04/15/2013 09:33 am ET | Updated Jun 15, 2013

Education Reform: Starting at the Beginning


I heard a report today on NPR about the school officials in Atlanta who have been accused of racketeering for cheating on tests in order to gain bonus pay and status for their schools. This sad situation is indicative of many problems with education today, but two glaring examples are the demands of education reform that started with No Child Left Behind and the high demands, increasingly low pay and decreases in pay in the field of education.

The No Child Left Behind Act increased student and teacher accountability, tests and led to the development of the Common Core Standards. All of these are noble changes, well-intentioned changes and no one is arguing that change was needed, but the implementation of the changes in all grade levels meant that the students in grade 1-12 were held to standards for which they were not prepared. I teach Transitional Kindergarten and am able to meet the standards most of the time because the students enter my class and I start from the very beginning. If you were a 5th grade teacher, students would enter your class and suddenly be expected to jump up to the much higher demands of the new standards.

The teachers are held accountable through the evaluation of their students' test scores. The students are also evaluated based on these test scores. The demands imposed and the resulting stress teachers and administrators feel are understandable. An analogy would be if a doctor was now held accountable for his patient's health based on what we now know and accept to be healthy lifestyle habits, such as not smoking, limited drinking, daily exercise, a plant-based diet, and daily meditation but the patients had only incorporated the new lifestyle habits for a short time. The new habits do not erase the years of old habits, just as the new Standards do not provide the educational opportunities for the past year's teaching.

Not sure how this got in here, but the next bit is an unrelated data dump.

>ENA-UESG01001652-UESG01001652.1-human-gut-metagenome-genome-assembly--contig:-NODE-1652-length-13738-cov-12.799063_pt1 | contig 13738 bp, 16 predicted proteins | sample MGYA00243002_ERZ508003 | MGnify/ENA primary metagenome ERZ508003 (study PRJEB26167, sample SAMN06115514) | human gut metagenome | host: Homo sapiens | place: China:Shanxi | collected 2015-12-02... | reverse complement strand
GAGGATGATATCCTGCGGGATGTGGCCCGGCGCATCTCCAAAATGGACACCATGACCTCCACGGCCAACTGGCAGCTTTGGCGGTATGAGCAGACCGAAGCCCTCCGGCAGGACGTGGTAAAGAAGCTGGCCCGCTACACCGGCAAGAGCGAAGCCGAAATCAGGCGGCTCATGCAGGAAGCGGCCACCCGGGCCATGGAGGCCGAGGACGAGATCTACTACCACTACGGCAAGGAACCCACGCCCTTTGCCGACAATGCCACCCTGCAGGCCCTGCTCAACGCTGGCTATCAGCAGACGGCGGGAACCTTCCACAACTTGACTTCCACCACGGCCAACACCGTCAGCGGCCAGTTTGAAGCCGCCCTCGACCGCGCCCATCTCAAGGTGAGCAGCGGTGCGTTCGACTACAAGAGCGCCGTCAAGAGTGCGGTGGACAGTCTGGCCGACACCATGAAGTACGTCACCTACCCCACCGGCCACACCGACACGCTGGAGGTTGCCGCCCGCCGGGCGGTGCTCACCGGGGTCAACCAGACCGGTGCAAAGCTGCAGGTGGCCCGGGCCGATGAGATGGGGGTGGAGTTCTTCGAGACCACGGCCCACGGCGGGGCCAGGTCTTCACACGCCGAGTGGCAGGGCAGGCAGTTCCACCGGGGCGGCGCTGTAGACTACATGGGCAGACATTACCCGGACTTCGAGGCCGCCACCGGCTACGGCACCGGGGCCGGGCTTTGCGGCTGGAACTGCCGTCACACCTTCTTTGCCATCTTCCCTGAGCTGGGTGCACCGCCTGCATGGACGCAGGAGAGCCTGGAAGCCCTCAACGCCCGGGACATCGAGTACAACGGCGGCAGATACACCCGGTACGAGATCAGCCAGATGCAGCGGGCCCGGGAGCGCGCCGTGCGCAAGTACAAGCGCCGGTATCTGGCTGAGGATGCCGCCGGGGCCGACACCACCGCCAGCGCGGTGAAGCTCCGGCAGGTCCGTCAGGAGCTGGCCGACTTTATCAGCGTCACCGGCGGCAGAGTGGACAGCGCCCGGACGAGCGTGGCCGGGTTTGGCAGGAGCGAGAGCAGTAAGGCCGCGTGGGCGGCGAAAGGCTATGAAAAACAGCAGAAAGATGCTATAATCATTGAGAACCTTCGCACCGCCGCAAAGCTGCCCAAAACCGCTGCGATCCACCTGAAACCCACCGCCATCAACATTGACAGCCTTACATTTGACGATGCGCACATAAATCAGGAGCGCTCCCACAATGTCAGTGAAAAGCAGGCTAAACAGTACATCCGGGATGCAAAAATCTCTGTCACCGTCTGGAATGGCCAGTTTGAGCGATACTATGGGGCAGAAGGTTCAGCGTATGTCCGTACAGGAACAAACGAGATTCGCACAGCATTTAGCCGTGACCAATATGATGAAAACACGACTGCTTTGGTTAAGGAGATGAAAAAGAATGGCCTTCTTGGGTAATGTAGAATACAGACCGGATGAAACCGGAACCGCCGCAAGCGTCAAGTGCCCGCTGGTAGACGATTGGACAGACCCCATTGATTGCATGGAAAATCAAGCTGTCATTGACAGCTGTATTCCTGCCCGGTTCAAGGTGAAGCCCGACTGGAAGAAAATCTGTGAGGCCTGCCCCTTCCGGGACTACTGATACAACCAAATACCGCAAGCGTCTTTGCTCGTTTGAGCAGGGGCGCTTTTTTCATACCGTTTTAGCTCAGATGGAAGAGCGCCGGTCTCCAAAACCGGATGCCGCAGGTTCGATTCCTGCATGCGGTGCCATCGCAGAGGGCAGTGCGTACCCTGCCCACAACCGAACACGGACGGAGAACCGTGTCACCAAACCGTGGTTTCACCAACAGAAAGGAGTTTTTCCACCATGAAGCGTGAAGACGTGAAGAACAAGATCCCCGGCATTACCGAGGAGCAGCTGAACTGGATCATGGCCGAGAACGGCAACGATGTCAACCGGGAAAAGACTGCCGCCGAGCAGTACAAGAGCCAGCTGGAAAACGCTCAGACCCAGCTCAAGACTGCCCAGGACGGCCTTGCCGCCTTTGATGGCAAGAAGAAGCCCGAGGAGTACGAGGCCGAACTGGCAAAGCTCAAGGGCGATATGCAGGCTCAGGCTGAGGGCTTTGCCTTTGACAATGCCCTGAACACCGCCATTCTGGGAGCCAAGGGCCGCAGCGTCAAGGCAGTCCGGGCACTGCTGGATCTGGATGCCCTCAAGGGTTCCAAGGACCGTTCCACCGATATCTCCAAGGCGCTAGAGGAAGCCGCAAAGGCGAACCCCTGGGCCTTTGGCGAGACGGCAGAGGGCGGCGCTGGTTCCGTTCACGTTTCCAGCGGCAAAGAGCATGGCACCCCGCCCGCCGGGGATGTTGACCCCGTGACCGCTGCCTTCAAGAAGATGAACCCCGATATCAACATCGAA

The other problem, that of the decrease in educators' salaries over the past five years, puts educators under the stress of looking for ways to increase their income and the awarding of bonuses and pay could be a temptation. Most teachers I know imply take a second, or third, job and continue to curtail their lifestyle.

What is the answer? One answer might be to phase in Standards, as some districts are doing with the Common Core Standards, providing support to all students, but looking at accountability for Kindergarten and First grade. Building a stable educational foundation beginning with the youngest students is the logical implementation plan for an educational program that sets the bar higher and aims to raise student achievement. Additionally, providing a respectful, living wage to educators, allowing them to concentrate on professional development, further education and training instead of forcing educators to spend their hours after the teaching workday, working a second job to make financial ends meet, would create a climate of professionalism that teacher's deserve.

Reform is the act of changing an institution to improve it, actually to reform it and create something better. True education reform needs to create a system that supports students with high standards, financial commitment and well-paid, respected, dedicated professionals guiding students.